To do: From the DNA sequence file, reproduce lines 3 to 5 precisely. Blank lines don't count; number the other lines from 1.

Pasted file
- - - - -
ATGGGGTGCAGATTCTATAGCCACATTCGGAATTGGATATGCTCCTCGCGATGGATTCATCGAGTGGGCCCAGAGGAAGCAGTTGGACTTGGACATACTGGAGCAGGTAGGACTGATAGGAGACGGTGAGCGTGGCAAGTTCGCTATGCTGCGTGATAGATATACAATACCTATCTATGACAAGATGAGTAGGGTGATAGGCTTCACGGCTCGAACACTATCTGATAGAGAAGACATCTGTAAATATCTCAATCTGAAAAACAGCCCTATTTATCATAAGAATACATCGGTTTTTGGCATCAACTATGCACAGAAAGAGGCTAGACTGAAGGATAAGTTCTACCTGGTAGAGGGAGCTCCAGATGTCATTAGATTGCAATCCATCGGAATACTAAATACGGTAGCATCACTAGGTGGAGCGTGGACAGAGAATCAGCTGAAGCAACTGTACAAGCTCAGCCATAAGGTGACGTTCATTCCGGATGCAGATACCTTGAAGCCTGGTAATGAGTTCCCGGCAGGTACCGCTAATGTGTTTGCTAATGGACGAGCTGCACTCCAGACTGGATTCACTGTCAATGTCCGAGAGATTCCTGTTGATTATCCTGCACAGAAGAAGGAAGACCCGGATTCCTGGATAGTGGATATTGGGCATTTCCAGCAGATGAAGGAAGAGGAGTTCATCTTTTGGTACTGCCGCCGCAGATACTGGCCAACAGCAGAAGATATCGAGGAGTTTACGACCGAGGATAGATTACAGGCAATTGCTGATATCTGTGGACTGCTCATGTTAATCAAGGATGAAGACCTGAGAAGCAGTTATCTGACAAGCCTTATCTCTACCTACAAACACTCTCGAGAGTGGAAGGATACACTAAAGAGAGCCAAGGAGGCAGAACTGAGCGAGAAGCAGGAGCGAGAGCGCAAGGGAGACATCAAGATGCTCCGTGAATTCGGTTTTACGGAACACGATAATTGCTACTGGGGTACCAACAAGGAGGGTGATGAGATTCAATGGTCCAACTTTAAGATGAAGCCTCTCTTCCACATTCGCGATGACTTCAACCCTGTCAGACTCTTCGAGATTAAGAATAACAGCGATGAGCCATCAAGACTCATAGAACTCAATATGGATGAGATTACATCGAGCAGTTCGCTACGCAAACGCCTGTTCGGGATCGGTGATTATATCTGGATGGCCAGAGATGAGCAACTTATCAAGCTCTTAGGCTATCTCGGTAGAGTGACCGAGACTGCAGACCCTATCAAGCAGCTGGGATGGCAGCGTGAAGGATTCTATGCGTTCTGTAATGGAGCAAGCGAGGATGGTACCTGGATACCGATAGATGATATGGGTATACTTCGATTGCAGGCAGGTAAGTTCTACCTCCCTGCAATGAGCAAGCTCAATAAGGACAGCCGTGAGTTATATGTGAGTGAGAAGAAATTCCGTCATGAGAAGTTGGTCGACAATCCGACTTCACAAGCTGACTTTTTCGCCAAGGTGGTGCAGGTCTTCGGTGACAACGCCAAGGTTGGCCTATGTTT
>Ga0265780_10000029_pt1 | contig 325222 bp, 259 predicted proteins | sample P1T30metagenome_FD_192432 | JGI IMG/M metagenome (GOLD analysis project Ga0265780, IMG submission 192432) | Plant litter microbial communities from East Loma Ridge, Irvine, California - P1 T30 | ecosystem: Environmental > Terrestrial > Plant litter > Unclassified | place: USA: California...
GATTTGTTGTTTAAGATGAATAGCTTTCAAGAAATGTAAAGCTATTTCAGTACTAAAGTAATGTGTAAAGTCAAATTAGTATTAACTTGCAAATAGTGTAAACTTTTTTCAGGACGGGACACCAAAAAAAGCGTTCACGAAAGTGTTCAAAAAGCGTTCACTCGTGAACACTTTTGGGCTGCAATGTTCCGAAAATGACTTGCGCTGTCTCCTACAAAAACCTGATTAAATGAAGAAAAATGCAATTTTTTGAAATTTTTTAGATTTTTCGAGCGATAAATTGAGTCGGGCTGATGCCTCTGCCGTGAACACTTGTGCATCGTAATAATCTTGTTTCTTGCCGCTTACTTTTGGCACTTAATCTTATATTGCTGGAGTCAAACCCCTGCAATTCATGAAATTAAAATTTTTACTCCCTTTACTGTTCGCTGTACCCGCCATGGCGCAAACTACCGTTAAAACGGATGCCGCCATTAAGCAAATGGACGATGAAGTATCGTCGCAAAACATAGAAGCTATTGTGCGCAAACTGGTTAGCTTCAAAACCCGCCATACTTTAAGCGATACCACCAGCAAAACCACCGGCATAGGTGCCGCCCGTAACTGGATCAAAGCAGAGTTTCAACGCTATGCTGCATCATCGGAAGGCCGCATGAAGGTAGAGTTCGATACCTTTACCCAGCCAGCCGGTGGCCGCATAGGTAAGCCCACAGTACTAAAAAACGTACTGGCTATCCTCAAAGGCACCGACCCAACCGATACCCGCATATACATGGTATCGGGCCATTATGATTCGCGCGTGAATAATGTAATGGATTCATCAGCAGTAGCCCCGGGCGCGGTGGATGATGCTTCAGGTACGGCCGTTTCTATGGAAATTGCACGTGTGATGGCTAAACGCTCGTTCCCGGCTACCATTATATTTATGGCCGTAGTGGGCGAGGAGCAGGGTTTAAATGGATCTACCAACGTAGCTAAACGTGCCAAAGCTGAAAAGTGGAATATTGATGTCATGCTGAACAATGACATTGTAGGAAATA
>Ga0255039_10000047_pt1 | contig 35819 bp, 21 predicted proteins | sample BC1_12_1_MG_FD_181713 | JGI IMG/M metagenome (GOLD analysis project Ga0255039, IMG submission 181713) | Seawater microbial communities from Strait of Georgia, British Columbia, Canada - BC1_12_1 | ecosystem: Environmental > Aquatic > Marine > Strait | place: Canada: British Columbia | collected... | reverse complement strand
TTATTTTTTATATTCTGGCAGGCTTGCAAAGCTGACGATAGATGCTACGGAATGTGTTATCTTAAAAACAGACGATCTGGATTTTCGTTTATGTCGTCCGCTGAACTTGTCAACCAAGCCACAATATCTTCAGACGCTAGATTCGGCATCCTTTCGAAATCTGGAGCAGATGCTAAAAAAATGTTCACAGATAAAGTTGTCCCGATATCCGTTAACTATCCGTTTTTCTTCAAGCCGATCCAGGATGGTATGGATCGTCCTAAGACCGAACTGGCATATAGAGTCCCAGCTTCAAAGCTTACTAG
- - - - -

GATTTGTTGTTTAAGATGAATAGCTTTCAAGAAATGTAAAGCTATTTCAGTACTAAAGTAATGTGTAAAGTCAAATTAGTATTAACTTGCAAATAGTGTAAACTTTTTTCAGGACGGGACACCAAAAAAAGCGTTCACGAAAGTGTTCAAAAAGCGTTCACTCGTGAACACTTTTGGGCTGCAATGTTCCGAAAATGACTTGCGCTGTCTCCTACAAAAACCTGATTAAATGAAGAAAAATGCAATTTTTTGAAATTTTTTAGATTTTTCGAGCGATAAATTGAGTCGGGCTGATGCCTCTGCCGTGAACACTTGTGCATCGTAATAATCTTGTTTCTTGCCGCTTACTTTTGGCACTTAATCTTATATTGCTGGAGTCAAACCCCTGCAATTCATGAAATTAAAATTTTTACTCCCTTTACTGTTCGCTGTACCCGCCATGGCGCAAACTACCGTTAAAACGGATGCCGCCATTAAGCAAATGGACGATGAAGTATCGTCGCAAAACATAGAAGCTATTGTGCGCAAACTGGTTAGCTTCAAAACCCGCCATACTTTAAGCGATACCACCAGCAAAACCACCGGCATAGGTGCCGCCCGTAACTGGATCAAAGCAGAGTTTCAACGCTATGCTGCATCATCGGAAGGCCGCATGAAGGTAGAGTTCGATACCTTTACCCAGCCAGCCGGTGGCCGCATAGGTAAGCCCACAGTACTAAAAAACGTACTGGCTATCCTCAAAGGCACCGACCCAACCGATACCCGCATATACATGGTATCGGGCCATTATGATTCGCGCGTGAATAATGTAATGGATTCATCAGCAGTAGCCCCGGGCGCGGTGGATGATGCTTCAGGTACGGCCGTTTCTATGGAAATTGCACGTGTGATGGCTAAACGCTCGTTCCCGGCTACCATTATATTTATGGCCGTAGTGGGCGAGGAGCAGGGTTTAAATGGATCTACCAACGTAGCTAAACGTGCCAAAGCTGAAAAGTGGAATATTGATGTCATGCTGAACAATGACATTGTAGGAAATA
>Ga0255039_10000047_pt1 | contig 35819 bp, 21 predicted proteins | sample BC1_12_1_MG_FD_181713 | JGI IMG/M metagenome (GOLD analysis project Ga0255039, IMG submission 181713) | Seawater microbial communities from Strait of Georgia, British Columbia, Canada - BC1_12_1 | ecosystem: Environmental > Aquatic > Marine > Strait | place: Canada: British Columbia | collected... | reverse complement strand
TTATTTTTTATATTCTGGCAGGCTTGCAAAGCTGACGATAGATGCTACGGAATGTGTTATCTTAAAAACAGACGATCTGGATTTTCGTTTATGTCGTCCGCTGAACTTGTCAACCAAGCCACAATATCTTCAGACGCTAGATTCGGCATCCTTTCGAAATCTGGAGCAGATGCTAAAAAAATGTTCACAGATAAAGTTGTCCCGATATCCGTTAACTATCCGTTTTTCTTCAAGCCGATCCAGGATGGTATGGATCGTCCTAAGACCGAACTGGCATATAGAGTCCCAGCTTCAAAGCTTACTAG